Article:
• A Report on the Party and the Guests - this film was banned between 1966 and 1968 due to its political satire. After its brief release during the Prague Spring, it was banned again for the next twenty years, after the Soviets invaded Prague. Its director, Jan Nemec, emigrated in 1974.
  • The Firmeen's Ball - this film was banned by the Communist government in 1968 for "mocking the working class". As a result, its director Milos Forman (who would famous for directing the 1984 film Amadeus) relocated to the USA.
  • Deserters and Pilgrims - this film was banned by the Communist government in 1968.
  • Funeral Ceremonies - this film was banned by the Communist government in 1969.
  • The Seventh Day, The Eighth Night - this film was banned by the Communist authorities in 1969.
  • Dull Sunday - this film was banned between 1969 and 1989 and its director, Drahomira Vihanova, was banned from film making until 1977.
  • The Cremator - This black comedy film was banned by the Communist government in 1969 until the Velvet Revolution in 1989 for depicting a crematorium director who enjoys burning people who sides with the Nazis during the Holocaust.
  • All My Compatriots - this film was banned by the Communist government in 1969. Said decision resulted into the exile of its director, Vojtéch Jasny.
  • Birds, Orphans and Fools - this film was banned in 1969 for depicting three people orpahaned by political violence trying to mentally survive, despite not being free.
  • Larks on a String - this film was banned between 1969 and 1989.
  • Hildac (Prison Guard) - this film was banned by the Communist government in 1970.
  • Fruit of Paradise - this film was banned by the Communist authorities in 1970 for its shocking content. Its director, Vera Chytilova, was forbidden from making any new film for eight years.
  • Witchhammer - this film was banned in 1970.
  • The Ear - This film was banned by the Czechoslovak government between 1970 and 1989 for depicting a couple who think they are surveilled by the government.
  • Nahota (Naked) - this film was banned in 1971.
  • Case for a Rookie Hangman - This film was banned in 1972 by the Communists for its satirical depiction of Czech society. Said ban ended the career of the director Pavel Juracek.
  • Leonardo's Diary - this film was banned in 1972 for its critical depiction of life in Czechoslovakia. Its director, Jan Svankmajer, was banned from film making for five years.
  • The Apple Game - this film was banned in 1975 by the Czechoslovak Communist government. The director, Vera Chytilova, personally asked more information at the censor board and heard that the Soviet embassy felt that the film's subject matter was "too heavy-duty".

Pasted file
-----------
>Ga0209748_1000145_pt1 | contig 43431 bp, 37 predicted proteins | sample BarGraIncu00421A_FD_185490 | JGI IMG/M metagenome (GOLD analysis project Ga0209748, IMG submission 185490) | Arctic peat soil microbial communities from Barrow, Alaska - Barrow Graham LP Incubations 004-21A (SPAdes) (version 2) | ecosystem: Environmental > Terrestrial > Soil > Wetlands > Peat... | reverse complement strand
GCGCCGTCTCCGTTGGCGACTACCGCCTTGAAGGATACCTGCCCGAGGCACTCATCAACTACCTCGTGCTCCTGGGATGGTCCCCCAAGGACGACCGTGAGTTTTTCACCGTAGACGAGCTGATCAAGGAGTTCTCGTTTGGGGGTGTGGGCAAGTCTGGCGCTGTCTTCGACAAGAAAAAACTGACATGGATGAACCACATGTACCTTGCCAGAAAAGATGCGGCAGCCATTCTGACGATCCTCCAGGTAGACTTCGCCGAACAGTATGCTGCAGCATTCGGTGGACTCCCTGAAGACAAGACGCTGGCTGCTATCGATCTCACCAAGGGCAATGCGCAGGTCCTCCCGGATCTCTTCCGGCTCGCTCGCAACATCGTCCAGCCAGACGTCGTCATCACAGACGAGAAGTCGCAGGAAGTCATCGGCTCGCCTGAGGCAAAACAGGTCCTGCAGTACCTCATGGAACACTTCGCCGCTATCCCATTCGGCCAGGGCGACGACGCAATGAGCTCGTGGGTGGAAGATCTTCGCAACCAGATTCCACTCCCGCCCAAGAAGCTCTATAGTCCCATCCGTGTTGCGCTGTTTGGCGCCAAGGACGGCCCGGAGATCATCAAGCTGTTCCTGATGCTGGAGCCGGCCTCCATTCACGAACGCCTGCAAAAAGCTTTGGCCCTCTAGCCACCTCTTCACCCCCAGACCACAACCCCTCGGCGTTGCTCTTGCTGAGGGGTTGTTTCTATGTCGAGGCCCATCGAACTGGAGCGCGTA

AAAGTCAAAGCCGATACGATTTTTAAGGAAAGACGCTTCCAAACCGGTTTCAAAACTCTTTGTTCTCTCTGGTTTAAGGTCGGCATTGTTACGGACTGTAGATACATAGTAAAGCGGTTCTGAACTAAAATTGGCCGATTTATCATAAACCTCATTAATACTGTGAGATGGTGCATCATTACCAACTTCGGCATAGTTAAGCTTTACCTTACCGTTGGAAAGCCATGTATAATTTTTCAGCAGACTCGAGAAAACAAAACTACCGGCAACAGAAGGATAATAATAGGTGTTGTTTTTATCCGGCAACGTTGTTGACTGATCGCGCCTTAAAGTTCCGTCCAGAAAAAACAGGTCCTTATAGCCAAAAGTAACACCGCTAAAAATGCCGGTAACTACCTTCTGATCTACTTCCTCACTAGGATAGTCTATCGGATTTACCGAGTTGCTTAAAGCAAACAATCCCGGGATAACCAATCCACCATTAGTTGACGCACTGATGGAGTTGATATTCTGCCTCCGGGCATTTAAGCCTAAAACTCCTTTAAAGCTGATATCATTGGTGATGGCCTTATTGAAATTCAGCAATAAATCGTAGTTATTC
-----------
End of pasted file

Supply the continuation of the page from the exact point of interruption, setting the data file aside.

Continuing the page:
• Castle of Otranto - this film was banned in 1977 by the Communist regime after Jan Svankmajer refused to change anything about the film. The censors objected to its mockumentary tone, which was deemed of undermine peoples' trust in TV news. Svankmajer himself was banned from working for eight years.
  • Dimensions of Dialogue - this film was banned because the Communist censors did not like its criticism of consumerism, resulting also from its director, Jan Svankmajer, having being banned twice before in the past.
  • Straka v hrsti (A Nagpie in the Hand) - this film was banned in 1983 by the Communists censors due to it being based on a script by Antonin Pridal, an author who was banned by the governmend as well for featuring the rock band Prazsky vyber, which was considered subversive by the authorities.

Book censorship[]

Within the realm of literature, the boundaries between political and social spheres were blurred, where all published books mirrored Nazi ontologies. To ensure this, the Nazi government censored all literature to make sure civilians were engaging with literary works adhering to Nazi ideals. During the Nazi occupation of Czechoslovakia, the Gestapo confiscated any material that encapsulated negative aspects of Nazi life, these books were mainly “decadent literature”. The communist government produced lists of libri prohibiti and composers faced harsh penalties for not complying with censorship standards, such as imprisonment. Books that explored explicit themes of a sexual nature were also banned, such as pornography. The Nazi ideology that sexual intercourse was solely for procreation was reinforced through literature. Adhering to a Nazi perspective, the role of women was to become mothers, sexual ethical issues revolving around contraception and birth control methods were censored. Authors that published works that explored such topics were listed as “parasites of the people” because they subverted Nazi ideologies and culminated opposition. The Nazis wanted to orchestrate all literature to reinforce Nazi ideologies, disseminating these ideals throughout the Czech Republic.

Television censorship[]

  • …a je to! (Pat & Mat): The short was also screened abroad, where someone objected that the colours of the shirts, red and yellow, were chosen to make fun of the tense Soviet-Chinese relations, with red representing the USSR and yellow China. The authors were so forced to change Mat's shirt from red to a neutral grey until 1989, when the Communist regime collapsed and it was safe to make Mat's shirt red again. The reason given was that Kuťáci were just ordinary entertainment not appropriate for the cultural policy of the time.

Other censorship[]

The Reich Minister of Propaganda, Goebbels, used the radio as a mouthpiece for the regime and as a mechanism to disseminate propaganda maintained through a strict system of censorship. The government imposed harsh restrictions on Czech civilians who owned a radio. The foreign minister of Germany (Konstantin von Neurath) espoused that anyone intentionally distributing news that did not align with Nazi ideologies would face imprisonment or death. Following this announcement, listening to foreign broadcasts became illegal in 1940. Despite this law, as the Reich Protector's Office acknowledged, locating radio-listeners was nearly impossible. Nazi officials attempted to control radio listeners through intimidation tactics, whereby officials sent those who owned a radio a gold-plated plate the words engraved, “listening to foreign broadcasts is punishable by death”. Despite these regulations, Czech national loyalty prevailed over censorship restrictions. Civilians carried disassembled radio parts in their pockets, and once reassembling the pieces, could listen to foreign broadcasts.

References[]

  1. Czechoslovakia and Successor States: Czech Republic, Slovakia, United Nations. 2016-05-17.
  2. Czechia, The World Factbook, Central Intelligence Agency. 2022-05-31.

External links[]